“Fine.”

“Any good teachers?”

“Yeah they’re chill.”

I finish my chicken and go to wash the dishes, she drops her plate in the sink and I don’t see her till the next morning. Mom is puzzled by our lack of conversation, it bothers me too.

Within a few weeks Rachel makes a new friend, Eden. Just like Sarah they run up the stairs and lock the door, except this girl is different from Sarah. Eden dresses with skulls and black, her ear is filled with earrings and her voice is low and raspy. They must have lost interest in our house because after a couple of weeks they no longer came over. I once caught a glimpse of them slipping behind the fence by school and that night Rachel wasn’t home till after ten. One night it rained, my baby sister didn’t come to lie next to me. I sobbed harder than the rain falling onto our roof, the roof where we would lie and stare at the stars.

I was worried for my sister. What angered me the most was that Mom didn’t seem to care. Was I kidding, Rachel would never care what Mom said. As I laid in bed, without knowing where or who my sister was, I decided I was going to have to talk to her.

I couldn’t spit it out, I stumbled on my words. But the second I saw her dark chocolate eyes, surrounded by that awful ring of black makeup, the words poured out. “Where did my loving, kind, funny sister go.” I waited for a response, she glanced up with nothing to say. “Rachel talk to me, I love you, I care.”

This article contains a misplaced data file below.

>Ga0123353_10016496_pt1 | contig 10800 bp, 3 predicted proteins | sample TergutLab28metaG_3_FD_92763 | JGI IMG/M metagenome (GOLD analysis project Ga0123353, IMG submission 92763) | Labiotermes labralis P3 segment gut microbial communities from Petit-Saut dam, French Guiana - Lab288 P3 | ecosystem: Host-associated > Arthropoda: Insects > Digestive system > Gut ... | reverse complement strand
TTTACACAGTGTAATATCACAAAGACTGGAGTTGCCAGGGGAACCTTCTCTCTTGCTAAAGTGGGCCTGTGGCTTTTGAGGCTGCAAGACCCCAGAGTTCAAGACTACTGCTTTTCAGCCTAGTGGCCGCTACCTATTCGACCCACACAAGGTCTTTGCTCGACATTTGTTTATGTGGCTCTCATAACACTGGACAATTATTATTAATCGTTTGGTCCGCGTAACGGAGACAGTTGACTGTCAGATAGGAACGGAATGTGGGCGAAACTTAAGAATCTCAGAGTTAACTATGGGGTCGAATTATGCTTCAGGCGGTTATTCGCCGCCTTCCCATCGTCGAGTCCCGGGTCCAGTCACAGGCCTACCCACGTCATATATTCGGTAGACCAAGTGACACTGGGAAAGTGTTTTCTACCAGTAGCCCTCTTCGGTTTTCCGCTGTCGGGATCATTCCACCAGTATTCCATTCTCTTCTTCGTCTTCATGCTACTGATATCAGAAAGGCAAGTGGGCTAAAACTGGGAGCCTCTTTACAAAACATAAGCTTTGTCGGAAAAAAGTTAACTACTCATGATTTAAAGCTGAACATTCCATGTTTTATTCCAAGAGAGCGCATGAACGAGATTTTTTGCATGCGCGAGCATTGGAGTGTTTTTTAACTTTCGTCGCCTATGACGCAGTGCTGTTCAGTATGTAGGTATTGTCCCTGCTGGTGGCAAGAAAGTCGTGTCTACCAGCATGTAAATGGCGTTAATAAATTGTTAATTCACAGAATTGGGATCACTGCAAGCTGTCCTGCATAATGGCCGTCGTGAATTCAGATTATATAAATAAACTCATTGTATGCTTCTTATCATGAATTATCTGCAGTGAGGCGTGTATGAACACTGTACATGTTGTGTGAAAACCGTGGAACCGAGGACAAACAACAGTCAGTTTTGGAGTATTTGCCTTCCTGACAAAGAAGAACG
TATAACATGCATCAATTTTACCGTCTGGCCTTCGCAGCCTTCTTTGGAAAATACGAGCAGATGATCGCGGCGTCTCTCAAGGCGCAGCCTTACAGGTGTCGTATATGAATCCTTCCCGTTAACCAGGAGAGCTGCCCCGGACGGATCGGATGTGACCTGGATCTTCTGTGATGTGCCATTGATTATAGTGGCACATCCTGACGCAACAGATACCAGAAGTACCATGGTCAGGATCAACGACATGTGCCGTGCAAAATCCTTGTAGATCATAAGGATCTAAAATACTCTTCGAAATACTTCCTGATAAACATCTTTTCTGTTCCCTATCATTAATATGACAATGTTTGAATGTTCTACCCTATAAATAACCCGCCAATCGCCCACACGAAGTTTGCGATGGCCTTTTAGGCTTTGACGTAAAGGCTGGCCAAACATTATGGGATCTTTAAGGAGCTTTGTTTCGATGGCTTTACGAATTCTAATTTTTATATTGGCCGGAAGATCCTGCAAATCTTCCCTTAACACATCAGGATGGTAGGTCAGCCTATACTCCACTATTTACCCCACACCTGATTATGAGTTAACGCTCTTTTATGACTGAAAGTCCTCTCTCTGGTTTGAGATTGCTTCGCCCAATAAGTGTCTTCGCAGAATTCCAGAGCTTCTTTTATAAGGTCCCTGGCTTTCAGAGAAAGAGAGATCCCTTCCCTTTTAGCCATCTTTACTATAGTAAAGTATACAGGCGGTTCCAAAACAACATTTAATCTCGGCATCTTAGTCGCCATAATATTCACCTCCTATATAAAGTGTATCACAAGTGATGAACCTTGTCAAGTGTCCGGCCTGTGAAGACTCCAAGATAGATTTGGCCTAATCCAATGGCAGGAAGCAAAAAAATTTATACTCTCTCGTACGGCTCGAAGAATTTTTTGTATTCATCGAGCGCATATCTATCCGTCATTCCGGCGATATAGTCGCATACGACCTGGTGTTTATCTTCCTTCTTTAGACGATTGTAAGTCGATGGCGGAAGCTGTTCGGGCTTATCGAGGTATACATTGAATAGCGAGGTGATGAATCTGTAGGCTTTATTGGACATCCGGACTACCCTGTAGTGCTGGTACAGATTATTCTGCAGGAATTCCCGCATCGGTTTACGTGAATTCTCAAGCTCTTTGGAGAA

“Am I not allowed to be different because you don’t accept me? Oh pardon me, I’ll just become an exact copy of you, Mrs. Perfect. Just mind your own business anyways, mother,” she rolls her eyes.

This was the first time she had spoken to me like this. I walked away and up into my room. I wanted to be alone, like a star in the hushed night sky, something my sister would actually want to look up to. That night I dreamt of my sister’s personality being stolen from her heart. I woke in a cold sweat.

Breakfast was uncomfortable, I couldn’t dare look at her stinging eyes and obnoxious soul. I no longer cared for who she would become, I gave up. In the halls I would see her and her “gang,” cutting class, laughing, they never made eye contact with me. It still bothered me, but I pretended I didn’t care. Until the day she smelt of drugs.

It was a cool spring day, days like these me and my friend Hannah would meet in the park to study. I came home around five, and Rachel wasn’t home yet. Mom was at court tonight, her and Dad still had conflict over custody. Rachel walked in the door around 8:30, an hour over her weekday curfew. Classic Rachel taking advantage of our family problems. I left her a hamburger on the kitchen table, but the minute she got home she walked straight to her room. Just then I smelt it, the sharp stinging smell of weed.

I ran to her room in a humph. I stared into her eyes, the chocolate eyes that I saw when she was an innocent baby, the ones that often were surrounded by a ring of black and the ones that now are bloodshot. She looked at me sideways. “Leave me alone.”